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After a Scare, Spaniards Won’t Have to Declare their Overseas Crypto Holdings this Year

Tim Alper
Last updated: | 2 min read
Source: iStock/Zerbor

 

“Chaos” could turn into farce in Spain – where it turns out that a controversial tax and asset declaration form will not apply to crypto after all. Or at least not this year.

As Cryptonews.com reported, the Spanish parliament last year sparked controversy when it voted in favor of a legal amendment that (theoretically) forces all crypto holders to submit annual declarations explaining the size and location of their coin holdings – particularly tokens held in overseas exchanges and wallets.

As such, crypto holders were told to use the Modelo 720 form, which pertains to “assets held abroad.” In the past, this pertained exclusively to foreign real estate and tangible objects, but lawmakers decided that it should also be applied to intangible assets, such as securities and cryptoassets. It was originally designed as an anti-fraud and counter-money laundering tool to police citizens attempting to conceal taxable income in international property deals.

However, the plan to roll out a version of the Modelo 720 that allows crypto holders to do what they have been instructed to do appears to have been beset with difficulties.

Earlier this month, legal experts bemoaned the fact that “nobody” – including the Ministry of Finance itself – appeared to know just how or if crypto holders did indeed need to fill in the form.

With just days before the submission deadline, the ministry now appears to have backtracked – and suggested that crypto holders will not have to file the document after all.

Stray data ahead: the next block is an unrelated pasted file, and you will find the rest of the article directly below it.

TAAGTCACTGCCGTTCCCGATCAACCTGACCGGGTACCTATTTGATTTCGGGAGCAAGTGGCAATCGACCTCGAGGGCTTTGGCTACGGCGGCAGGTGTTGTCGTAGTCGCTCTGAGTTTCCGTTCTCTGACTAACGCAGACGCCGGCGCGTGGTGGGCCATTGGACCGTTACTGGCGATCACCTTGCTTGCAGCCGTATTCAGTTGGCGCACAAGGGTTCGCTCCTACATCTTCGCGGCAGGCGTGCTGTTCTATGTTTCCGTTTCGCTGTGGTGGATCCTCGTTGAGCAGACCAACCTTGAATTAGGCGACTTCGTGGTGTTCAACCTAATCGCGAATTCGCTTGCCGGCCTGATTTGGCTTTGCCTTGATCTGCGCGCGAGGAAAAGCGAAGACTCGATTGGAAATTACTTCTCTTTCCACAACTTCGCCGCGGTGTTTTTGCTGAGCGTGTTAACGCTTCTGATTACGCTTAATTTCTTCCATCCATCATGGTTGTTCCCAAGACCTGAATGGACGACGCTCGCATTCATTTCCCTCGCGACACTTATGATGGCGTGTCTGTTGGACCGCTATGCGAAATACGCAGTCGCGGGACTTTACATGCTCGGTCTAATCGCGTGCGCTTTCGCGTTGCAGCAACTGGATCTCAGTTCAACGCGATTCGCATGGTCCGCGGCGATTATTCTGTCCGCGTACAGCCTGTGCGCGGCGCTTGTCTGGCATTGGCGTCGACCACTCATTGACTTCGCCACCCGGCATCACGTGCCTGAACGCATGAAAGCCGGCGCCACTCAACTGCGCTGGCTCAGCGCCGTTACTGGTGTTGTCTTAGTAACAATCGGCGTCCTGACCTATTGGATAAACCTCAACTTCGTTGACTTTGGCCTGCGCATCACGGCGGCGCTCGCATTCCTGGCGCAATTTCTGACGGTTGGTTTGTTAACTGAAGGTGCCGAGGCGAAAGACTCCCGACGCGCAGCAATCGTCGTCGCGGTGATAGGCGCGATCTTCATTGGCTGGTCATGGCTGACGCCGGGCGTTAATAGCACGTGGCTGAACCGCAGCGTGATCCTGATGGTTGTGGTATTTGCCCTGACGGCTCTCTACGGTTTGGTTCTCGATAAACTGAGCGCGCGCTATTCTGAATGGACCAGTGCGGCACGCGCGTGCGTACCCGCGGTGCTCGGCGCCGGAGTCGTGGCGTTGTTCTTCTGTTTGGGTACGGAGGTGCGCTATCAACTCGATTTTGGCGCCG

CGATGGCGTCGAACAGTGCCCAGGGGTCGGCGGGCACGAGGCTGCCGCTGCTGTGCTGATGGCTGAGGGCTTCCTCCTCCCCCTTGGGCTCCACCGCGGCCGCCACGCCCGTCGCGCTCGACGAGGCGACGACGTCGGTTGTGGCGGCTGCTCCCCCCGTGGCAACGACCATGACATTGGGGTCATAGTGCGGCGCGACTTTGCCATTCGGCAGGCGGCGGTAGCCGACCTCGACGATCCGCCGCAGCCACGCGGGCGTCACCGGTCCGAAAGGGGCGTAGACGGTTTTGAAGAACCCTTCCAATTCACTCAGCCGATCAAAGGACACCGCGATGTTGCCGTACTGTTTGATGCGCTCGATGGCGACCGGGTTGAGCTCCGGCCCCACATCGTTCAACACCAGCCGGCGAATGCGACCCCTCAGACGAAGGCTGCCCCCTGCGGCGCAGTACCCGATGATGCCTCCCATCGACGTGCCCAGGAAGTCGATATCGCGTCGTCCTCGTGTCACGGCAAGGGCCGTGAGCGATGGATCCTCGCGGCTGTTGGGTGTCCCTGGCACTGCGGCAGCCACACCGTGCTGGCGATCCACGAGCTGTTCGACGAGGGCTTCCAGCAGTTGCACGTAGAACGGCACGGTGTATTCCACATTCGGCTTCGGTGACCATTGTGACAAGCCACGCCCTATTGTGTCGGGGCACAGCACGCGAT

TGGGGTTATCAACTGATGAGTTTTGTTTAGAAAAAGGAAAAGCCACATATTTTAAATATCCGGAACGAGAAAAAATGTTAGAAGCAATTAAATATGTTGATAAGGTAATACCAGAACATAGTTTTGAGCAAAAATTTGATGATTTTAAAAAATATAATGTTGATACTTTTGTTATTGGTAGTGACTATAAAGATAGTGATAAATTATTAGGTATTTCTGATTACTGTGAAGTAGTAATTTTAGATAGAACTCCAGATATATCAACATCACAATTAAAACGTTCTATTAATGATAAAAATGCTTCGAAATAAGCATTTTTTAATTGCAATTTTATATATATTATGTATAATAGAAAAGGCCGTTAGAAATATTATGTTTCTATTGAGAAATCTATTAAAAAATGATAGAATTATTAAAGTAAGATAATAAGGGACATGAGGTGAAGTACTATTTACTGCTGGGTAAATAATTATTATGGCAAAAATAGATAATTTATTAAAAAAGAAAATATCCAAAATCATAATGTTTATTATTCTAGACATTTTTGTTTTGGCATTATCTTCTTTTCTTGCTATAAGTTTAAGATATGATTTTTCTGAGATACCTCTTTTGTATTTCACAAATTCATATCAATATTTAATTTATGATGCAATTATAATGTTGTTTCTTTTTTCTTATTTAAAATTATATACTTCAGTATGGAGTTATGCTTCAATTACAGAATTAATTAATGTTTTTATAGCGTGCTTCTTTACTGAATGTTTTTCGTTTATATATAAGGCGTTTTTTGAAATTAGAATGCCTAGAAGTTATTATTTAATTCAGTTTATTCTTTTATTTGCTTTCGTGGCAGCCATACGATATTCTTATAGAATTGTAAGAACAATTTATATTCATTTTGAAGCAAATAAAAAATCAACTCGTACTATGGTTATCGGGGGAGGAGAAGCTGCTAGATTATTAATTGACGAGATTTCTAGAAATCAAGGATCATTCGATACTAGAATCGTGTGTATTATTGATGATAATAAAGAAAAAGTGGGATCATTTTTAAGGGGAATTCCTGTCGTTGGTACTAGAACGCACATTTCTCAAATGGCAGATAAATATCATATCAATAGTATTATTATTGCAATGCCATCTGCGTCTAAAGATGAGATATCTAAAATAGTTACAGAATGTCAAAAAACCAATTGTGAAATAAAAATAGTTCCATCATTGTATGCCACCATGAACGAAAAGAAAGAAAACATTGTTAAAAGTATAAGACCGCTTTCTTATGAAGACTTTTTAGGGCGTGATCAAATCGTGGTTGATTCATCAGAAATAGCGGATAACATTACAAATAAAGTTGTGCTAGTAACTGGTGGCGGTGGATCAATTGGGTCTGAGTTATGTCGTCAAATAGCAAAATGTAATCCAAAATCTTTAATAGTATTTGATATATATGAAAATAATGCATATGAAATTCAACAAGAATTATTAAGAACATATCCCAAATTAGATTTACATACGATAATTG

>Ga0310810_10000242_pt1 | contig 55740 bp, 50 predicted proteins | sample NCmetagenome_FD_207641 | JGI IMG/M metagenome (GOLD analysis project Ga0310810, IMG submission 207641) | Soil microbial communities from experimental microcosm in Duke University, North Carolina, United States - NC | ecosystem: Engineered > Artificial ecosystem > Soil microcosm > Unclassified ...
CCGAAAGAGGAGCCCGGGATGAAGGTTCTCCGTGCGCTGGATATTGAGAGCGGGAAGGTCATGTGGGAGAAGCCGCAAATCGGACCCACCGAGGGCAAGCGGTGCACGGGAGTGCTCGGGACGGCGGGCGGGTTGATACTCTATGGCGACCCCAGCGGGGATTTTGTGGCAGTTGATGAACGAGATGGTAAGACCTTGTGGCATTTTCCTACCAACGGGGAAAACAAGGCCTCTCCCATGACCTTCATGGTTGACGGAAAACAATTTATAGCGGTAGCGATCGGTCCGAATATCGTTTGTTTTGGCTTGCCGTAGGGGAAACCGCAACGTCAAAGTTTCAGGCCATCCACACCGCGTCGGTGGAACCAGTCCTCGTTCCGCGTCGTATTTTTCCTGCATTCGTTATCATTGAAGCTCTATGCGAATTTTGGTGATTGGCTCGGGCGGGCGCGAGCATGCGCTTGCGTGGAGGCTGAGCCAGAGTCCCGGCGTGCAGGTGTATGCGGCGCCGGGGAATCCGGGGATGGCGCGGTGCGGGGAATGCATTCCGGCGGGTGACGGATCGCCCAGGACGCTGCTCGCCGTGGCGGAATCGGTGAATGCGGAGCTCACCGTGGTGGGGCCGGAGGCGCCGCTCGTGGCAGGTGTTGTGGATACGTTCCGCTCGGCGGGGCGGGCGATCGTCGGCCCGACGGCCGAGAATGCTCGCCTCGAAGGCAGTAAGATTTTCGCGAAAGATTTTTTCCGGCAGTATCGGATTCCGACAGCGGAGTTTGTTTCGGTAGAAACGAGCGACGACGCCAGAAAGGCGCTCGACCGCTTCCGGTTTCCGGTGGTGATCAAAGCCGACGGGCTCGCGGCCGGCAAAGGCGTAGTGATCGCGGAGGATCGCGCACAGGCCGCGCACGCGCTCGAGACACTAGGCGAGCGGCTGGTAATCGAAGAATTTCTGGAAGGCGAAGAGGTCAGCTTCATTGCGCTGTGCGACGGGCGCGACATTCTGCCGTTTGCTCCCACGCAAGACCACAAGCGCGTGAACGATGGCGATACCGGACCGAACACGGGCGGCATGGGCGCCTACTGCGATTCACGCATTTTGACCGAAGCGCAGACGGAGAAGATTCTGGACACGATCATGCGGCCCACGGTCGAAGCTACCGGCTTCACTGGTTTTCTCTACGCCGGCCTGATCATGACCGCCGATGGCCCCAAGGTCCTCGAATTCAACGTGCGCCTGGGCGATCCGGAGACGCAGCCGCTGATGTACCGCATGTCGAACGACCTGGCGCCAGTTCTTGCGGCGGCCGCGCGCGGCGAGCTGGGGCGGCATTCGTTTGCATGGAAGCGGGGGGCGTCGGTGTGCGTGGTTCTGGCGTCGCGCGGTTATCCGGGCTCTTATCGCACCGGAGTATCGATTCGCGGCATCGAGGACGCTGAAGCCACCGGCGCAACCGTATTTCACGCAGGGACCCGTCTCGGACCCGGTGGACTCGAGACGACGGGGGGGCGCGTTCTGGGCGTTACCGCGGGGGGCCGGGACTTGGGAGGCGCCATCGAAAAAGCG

El Economista reported that the ministry has now “admitted” that “information about cryptocurrencies” does not have to be included on the form. The report stated that the tax agency had also confirmed that the “relevant regulatory developments” to enforce declarations were still lacking.

There is also no section on the form for stocks and securities – which some interpreted as a clerical oversight. Others, however, took it as a sign that overseas intangible assets need not be included for FY2021.

Although regulators may seek to close this loophole in time for next year’s tax season, it now appears almost impossible that crypto traders with coins held overseas will need to report on their activities for FY2021.

A legal expert was quoted as stating that without regulatory guidelines in place, no tax body in the land could force citizens to make asset declarations. The expert called such guidelines “necessary and essential.”

The media outlet also pointed out that the Personal Income Tax declaration (known in Spain as the IRPF) has also not been modified to create a crypto declaration section.

However, the Wealth Tax declaration (IP) has been updated with a new crypto-specific field. Regardless, the report said that this change was “not substantial either,” noting that cryptoasset holdings had previously needed to be included in this form’s “Other Assets” section.
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